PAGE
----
As Paul Goodman, editor of the ConservativeHome website, said, ‘In modern politics unconventional politicians are judged by different rules from conventional ones. Boris is part of a small band of unconventional politicians’. However, the danger of this interpretation is that it risks adding to ‘the cult of Boris’ in a way that simply overlooks the carefully manufactured foppishness. The head scratching dufferishness, slightly confused – even deranged – look of a person that does not seem to know where they have been, where they are, or where they are going is little more than an act. An act, more importantly, that veils the existence of an incredibly sharp, astute, and calculating politician.


Image courtesy of AdamProctor2006 via Wikimedia Commons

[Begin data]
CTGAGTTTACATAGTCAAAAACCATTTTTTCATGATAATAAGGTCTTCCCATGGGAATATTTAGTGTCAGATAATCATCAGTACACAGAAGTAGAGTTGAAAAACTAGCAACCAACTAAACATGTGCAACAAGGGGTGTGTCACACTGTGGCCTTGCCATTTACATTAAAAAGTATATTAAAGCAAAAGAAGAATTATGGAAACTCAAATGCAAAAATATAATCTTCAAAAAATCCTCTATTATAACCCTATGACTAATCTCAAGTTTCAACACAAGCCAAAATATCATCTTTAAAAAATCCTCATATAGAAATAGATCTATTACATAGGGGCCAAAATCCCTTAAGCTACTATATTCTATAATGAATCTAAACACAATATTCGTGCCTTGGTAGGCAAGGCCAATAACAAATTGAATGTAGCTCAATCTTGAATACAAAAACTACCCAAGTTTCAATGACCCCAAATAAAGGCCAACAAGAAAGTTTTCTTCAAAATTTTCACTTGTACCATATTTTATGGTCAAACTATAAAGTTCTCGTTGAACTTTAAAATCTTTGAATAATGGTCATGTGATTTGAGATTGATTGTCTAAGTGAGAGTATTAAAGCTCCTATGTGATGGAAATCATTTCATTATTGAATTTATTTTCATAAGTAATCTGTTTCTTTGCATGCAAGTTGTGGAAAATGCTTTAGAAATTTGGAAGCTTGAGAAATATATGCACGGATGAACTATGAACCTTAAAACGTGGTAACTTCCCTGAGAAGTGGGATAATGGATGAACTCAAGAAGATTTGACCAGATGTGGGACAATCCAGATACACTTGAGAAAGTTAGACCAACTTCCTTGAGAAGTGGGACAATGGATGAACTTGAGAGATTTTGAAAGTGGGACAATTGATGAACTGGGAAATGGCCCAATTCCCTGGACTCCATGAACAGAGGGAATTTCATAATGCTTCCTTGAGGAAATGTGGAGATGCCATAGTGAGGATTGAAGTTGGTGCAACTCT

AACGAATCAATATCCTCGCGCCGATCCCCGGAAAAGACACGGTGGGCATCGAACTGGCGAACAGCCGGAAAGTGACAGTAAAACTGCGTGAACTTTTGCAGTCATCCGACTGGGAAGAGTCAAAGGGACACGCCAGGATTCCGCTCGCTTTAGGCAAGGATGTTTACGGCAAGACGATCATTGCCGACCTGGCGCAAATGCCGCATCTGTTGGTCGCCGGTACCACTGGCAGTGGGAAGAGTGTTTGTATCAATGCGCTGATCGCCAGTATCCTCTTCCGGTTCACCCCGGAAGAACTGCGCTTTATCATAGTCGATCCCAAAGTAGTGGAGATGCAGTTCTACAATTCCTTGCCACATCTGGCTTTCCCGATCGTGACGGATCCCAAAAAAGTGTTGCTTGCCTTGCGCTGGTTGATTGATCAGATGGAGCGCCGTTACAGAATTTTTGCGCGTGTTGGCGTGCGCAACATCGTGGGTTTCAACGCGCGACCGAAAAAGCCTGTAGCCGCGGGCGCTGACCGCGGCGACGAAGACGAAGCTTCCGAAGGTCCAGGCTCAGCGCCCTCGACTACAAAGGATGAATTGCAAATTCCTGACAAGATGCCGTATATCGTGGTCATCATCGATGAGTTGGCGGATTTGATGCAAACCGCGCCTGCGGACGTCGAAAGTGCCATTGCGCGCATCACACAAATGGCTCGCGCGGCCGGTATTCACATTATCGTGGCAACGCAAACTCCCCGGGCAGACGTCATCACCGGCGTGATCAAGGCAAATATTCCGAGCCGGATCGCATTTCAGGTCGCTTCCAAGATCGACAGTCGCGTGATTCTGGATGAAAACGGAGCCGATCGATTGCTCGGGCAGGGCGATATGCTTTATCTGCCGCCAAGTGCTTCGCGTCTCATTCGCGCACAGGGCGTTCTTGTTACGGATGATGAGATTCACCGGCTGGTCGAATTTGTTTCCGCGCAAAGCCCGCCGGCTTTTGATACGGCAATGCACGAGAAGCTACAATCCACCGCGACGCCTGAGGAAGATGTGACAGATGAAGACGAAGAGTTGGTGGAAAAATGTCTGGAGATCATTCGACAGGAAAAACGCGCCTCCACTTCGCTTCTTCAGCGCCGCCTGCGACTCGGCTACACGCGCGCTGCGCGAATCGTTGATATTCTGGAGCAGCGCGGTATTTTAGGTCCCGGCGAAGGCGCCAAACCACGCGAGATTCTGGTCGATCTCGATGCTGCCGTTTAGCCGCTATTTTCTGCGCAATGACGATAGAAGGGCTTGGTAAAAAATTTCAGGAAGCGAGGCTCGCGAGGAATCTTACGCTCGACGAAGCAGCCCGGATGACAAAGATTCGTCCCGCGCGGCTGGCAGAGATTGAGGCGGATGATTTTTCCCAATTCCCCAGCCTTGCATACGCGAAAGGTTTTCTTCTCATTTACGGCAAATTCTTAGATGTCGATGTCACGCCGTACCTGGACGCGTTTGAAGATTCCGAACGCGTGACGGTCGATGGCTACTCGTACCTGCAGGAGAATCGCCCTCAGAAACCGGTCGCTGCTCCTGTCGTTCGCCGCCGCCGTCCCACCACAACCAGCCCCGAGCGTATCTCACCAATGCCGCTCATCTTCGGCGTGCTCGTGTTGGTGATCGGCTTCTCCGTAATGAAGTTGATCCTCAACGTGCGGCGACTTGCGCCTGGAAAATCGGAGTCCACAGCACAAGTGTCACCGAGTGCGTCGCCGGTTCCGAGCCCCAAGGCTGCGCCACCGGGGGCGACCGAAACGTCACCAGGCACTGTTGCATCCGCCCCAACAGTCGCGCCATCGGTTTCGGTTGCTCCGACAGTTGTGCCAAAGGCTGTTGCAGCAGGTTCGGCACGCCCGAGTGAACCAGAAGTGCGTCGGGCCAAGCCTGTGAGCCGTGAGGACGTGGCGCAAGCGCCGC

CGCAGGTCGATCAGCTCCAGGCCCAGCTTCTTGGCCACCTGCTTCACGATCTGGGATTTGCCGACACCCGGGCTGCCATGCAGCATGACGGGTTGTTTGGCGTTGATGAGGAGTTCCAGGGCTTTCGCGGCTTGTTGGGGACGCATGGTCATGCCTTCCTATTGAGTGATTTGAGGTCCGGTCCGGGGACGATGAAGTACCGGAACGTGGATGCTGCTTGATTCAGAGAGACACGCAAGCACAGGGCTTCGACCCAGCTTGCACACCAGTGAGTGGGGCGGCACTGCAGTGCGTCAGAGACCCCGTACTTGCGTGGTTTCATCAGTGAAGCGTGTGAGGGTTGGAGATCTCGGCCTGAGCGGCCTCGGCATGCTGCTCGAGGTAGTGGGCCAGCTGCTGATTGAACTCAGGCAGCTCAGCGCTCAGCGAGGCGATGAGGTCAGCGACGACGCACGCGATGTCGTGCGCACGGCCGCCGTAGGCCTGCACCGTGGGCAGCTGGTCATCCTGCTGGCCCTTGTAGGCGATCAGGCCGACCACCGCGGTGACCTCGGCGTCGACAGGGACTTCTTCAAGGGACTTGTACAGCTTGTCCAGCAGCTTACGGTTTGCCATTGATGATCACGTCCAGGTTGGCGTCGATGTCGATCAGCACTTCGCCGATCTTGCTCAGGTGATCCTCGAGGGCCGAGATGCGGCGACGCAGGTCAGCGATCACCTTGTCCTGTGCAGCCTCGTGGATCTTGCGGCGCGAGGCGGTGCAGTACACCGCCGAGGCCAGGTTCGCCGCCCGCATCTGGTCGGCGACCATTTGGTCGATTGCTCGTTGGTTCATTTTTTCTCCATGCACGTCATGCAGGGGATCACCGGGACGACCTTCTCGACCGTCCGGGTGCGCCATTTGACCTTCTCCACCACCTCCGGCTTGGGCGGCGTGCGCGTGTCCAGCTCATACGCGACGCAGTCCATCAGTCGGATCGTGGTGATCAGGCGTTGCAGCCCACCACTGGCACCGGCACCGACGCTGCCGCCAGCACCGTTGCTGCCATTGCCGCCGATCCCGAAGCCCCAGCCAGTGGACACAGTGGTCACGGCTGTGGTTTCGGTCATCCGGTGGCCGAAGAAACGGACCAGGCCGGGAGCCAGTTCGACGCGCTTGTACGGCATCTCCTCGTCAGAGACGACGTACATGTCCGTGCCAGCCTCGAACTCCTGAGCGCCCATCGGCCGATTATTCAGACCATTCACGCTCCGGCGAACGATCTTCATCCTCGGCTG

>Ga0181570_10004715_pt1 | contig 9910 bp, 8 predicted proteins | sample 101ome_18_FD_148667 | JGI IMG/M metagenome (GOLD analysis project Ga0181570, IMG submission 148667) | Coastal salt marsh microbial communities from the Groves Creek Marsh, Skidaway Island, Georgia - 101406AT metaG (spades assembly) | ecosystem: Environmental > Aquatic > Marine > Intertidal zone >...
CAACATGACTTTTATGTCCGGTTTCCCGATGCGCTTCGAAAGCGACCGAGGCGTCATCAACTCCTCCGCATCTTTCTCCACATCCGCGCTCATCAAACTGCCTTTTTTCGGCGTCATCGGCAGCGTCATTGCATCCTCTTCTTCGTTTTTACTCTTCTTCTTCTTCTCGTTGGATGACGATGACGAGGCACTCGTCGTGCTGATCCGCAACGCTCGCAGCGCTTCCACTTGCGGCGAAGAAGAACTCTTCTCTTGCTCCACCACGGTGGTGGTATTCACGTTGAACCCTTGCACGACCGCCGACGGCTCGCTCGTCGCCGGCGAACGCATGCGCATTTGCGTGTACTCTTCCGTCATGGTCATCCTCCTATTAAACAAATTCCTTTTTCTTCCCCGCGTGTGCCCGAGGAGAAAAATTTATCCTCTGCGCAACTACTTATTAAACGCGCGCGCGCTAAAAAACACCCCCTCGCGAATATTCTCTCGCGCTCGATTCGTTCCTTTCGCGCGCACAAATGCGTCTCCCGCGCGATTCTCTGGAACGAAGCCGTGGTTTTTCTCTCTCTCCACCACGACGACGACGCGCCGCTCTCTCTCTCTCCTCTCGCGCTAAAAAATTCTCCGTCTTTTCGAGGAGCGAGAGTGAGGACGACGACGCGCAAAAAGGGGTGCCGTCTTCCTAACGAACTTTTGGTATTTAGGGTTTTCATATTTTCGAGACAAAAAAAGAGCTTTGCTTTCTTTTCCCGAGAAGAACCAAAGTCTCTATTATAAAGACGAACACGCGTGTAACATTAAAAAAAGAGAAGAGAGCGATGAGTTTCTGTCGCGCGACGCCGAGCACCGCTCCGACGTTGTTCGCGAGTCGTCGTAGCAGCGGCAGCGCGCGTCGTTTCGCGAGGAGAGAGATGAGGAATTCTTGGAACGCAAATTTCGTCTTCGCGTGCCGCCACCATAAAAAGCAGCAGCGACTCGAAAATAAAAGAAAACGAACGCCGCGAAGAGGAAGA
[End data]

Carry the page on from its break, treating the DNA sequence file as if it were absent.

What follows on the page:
The public may therefore be entertained by Boris Johnson’s antics, and he certainly adds a dash of colour to an increasingly grey and soulless profession, but there is value in looking a little deeper at someone who covets the very highest office. I’m not actually bothered if ‘ping pong is coming home’ or if he ‘mildly sandpapered something somebody said’ (and was sacked from The Times as a result) or about any of the other misdemeanors and indiscretions that form part of his personal or political history. I am, however, interested in understanding his capacity for political survival and isolating what distinguishes Boris from his contemporaries. The answer lies in a combination of charisma and guile.